Absolutely Presents Frank Hovis in Filth

Note: This review is from 2006

Review by Steve Bennett

Telling friends I was off to see one of the stars of the Absolutely TV series elicited either a, ‘Wow is he here?’, or ‘What on earth’s Absolutely?’

For those not in the know, Absolutely was one of the best sketch series Britain has ever produced, and almost certainly the best Scotland has. Although that memory is hard to validate, because the show has barely been repeated since it went out in 1989 – which is a travesty.

John Sparkes was responsible for some of the more memorable grotesques from the show, including the very Welsh Siadwell and this one, Frank Hovis, a disgusting club comic whose demeanour was as filthy as his act.

Staggering onto the stage in the obligatory frilly shirt, heavily soiled suit and simultaneously sloshing his pints around and he snorts back the phlegm, Hovis’s character hasn’t changed one iota in the 15 years since he last took to an Edinburgh stage.

Neither has much of the material, either. In part, it’s almost an affectionate rip-off of the old chicken-in-a-basket comics. Ssome of the gags he peddles – you know, the sort that are so formulaic that whenever a doctor’s mentioned, he always has both good news and bad news to impart - are surely still doing the rounds somewhere today. Some of these are great and inventive, some of them are truly awful.

But the signature routines go beyond this, and indeed any marker of good taste. They’re unflinchingly vile tales of scatology so explicit you can only wince. Every bodily discharge is here: incontinence, sick and others I don’t even want to mention.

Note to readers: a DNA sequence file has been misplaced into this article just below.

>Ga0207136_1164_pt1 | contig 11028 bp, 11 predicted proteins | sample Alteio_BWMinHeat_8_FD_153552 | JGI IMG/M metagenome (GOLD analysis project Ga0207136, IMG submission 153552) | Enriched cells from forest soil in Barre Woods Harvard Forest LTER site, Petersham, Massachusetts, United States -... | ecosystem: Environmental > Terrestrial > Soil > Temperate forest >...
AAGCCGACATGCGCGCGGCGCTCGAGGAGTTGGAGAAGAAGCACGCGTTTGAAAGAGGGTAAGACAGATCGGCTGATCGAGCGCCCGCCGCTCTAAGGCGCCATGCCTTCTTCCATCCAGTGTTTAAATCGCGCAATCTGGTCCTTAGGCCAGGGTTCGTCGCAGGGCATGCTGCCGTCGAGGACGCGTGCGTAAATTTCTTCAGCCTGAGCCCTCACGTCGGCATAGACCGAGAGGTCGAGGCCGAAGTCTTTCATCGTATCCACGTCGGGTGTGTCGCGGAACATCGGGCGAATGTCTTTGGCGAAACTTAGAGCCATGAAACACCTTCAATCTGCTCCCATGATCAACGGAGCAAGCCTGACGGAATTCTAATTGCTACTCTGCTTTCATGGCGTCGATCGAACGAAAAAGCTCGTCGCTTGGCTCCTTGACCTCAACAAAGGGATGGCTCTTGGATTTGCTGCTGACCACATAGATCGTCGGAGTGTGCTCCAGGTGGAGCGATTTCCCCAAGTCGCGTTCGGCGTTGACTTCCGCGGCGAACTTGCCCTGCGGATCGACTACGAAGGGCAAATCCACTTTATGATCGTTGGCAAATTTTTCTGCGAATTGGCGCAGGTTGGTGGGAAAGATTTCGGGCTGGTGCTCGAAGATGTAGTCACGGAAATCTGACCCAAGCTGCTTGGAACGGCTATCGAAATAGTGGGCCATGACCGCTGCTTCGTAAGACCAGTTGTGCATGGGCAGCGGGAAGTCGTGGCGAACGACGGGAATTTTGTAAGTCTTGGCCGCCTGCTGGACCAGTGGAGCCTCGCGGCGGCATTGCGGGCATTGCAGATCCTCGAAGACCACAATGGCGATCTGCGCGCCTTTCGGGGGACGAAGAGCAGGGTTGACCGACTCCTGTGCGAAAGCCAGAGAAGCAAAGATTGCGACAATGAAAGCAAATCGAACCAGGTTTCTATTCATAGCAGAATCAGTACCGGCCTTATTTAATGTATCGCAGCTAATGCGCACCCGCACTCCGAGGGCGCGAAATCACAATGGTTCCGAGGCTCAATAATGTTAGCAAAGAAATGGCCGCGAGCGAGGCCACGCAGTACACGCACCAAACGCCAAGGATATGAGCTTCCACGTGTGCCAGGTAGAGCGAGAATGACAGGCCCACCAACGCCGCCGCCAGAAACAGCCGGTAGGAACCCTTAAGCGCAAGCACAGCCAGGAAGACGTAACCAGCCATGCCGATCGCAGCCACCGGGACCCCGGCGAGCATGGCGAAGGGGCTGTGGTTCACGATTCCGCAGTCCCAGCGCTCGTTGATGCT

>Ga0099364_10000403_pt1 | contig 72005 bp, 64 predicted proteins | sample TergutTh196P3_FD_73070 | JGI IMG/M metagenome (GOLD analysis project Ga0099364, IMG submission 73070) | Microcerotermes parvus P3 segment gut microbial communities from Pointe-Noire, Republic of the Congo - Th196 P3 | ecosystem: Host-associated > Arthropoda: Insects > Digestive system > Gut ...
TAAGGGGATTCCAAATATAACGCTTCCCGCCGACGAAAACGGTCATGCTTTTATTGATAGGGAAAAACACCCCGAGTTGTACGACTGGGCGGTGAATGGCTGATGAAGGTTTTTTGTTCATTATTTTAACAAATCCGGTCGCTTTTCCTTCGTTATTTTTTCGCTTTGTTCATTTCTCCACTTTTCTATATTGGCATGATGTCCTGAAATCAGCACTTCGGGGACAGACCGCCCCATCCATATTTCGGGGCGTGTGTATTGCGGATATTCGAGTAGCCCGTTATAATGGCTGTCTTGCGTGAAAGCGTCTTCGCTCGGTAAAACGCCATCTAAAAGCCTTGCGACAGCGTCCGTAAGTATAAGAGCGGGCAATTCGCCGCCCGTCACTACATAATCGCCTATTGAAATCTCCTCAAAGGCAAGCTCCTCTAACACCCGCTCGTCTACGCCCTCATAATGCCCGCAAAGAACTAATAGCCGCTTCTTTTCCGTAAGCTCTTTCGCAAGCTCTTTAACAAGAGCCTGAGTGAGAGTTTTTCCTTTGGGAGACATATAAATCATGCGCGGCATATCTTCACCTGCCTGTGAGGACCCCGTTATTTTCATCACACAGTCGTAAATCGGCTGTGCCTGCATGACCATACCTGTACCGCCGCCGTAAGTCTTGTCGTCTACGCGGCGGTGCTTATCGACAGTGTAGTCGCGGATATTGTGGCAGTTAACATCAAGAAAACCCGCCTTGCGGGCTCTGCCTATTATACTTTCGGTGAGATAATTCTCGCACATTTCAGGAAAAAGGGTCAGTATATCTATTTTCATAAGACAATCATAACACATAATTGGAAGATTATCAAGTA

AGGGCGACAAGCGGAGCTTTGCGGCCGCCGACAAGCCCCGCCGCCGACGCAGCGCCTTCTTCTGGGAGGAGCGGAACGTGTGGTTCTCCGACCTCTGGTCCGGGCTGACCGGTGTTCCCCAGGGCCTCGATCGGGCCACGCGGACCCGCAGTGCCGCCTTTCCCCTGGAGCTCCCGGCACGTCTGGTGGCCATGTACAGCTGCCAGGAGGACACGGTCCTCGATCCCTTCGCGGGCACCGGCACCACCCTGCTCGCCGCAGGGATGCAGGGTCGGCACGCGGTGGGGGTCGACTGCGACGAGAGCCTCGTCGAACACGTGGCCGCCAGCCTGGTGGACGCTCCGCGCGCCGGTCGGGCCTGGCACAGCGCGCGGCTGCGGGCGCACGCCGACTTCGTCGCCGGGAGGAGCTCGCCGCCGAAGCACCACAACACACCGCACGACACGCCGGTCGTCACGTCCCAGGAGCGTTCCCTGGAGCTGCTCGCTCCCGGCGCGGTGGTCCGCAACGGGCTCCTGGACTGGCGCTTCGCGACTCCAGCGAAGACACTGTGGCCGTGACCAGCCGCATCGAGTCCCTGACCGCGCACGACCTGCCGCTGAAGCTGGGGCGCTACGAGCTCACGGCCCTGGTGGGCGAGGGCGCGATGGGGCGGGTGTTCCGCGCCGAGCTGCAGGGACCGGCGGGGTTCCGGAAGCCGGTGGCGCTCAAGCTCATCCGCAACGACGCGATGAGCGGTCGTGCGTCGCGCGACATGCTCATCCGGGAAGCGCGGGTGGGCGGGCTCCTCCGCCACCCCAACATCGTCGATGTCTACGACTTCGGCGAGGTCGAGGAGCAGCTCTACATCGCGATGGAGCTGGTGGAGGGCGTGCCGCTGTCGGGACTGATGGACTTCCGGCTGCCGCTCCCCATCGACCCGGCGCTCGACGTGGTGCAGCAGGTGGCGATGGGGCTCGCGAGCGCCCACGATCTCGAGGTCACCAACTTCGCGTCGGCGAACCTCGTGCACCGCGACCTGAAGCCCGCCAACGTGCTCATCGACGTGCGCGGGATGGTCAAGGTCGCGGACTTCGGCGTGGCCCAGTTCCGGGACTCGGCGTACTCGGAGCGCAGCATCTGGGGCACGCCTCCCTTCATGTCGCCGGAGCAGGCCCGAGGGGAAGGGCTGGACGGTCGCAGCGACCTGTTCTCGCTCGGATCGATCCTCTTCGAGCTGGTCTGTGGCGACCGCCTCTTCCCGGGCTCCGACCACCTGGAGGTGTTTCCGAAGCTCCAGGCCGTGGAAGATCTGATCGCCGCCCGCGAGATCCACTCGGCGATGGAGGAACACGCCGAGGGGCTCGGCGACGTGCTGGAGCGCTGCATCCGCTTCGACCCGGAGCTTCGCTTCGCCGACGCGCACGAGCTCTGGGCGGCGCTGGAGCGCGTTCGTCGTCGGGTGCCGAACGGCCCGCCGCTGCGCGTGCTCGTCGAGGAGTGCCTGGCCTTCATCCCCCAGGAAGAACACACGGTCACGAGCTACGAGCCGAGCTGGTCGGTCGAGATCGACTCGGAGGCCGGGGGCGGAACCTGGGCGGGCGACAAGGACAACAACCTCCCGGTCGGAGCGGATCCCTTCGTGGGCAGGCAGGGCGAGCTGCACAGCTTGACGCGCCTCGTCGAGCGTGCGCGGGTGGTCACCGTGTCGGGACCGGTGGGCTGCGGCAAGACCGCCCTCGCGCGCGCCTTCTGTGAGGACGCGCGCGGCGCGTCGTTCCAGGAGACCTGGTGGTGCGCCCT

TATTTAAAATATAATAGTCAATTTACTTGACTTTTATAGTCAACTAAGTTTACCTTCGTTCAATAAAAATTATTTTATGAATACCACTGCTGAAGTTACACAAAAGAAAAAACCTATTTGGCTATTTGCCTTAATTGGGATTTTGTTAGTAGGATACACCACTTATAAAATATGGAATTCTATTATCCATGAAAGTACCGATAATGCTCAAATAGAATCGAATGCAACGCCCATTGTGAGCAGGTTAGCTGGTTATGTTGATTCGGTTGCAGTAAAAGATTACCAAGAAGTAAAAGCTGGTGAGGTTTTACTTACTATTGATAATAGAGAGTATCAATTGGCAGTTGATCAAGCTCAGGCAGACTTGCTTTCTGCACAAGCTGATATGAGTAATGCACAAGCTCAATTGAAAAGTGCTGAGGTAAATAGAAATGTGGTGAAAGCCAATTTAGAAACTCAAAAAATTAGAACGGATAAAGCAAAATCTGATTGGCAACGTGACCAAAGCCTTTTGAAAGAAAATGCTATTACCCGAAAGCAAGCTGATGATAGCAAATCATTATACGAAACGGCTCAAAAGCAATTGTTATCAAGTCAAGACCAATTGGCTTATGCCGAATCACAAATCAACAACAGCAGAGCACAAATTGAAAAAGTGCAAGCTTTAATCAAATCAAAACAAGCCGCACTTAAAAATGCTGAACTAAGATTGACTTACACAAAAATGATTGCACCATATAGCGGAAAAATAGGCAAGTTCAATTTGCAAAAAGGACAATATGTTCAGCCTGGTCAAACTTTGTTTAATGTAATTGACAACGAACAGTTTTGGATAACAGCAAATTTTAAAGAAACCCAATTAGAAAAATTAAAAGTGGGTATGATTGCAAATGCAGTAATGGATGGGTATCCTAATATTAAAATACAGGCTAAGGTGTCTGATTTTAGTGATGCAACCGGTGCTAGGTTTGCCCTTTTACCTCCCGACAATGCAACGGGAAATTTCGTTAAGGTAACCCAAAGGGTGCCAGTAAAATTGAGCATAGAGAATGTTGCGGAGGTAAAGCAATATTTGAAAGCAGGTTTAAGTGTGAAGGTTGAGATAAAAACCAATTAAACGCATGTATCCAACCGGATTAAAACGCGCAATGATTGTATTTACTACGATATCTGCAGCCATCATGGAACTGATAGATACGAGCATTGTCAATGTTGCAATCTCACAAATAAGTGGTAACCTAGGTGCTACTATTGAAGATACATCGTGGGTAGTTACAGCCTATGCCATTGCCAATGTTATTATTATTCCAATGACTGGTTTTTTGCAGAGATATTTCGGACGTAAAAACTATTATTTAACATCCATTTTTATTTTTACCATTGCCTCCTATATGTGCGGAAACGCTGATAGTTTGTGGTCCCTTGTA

The sheer audacity involved in plumbing such murky depths is what’s funny, if you’ve got the strong constitution to stomach it. But as if to make it all better, the depraved routines are punctuated with upbeat songs – you see where Vic Reeves might have got his club singer idea from – and even what looks like might be a ventriloquist routine, but turns out to be a giant furry penis with which he intimidates women.

It’s very much a greatest hits package. Fans of old will remember most, if not all, of the ikky material, and it’s uncertain if he’ll win any new ones. And the show only comes in at about 40 minutes, whatever the programme may promise, although perhaps that’s because Sparkes rightly realised any longer and he would outstay his welcome.

But for such an unpleasant act, it’s strangely nice to see him back. A reminder that the Fringe doesn’t always have to be about finding the next big thing, it can also be about seeing those you may have missed first time around.

Review date: 1 Jan 2006
Reviewed by: Steve Bennett

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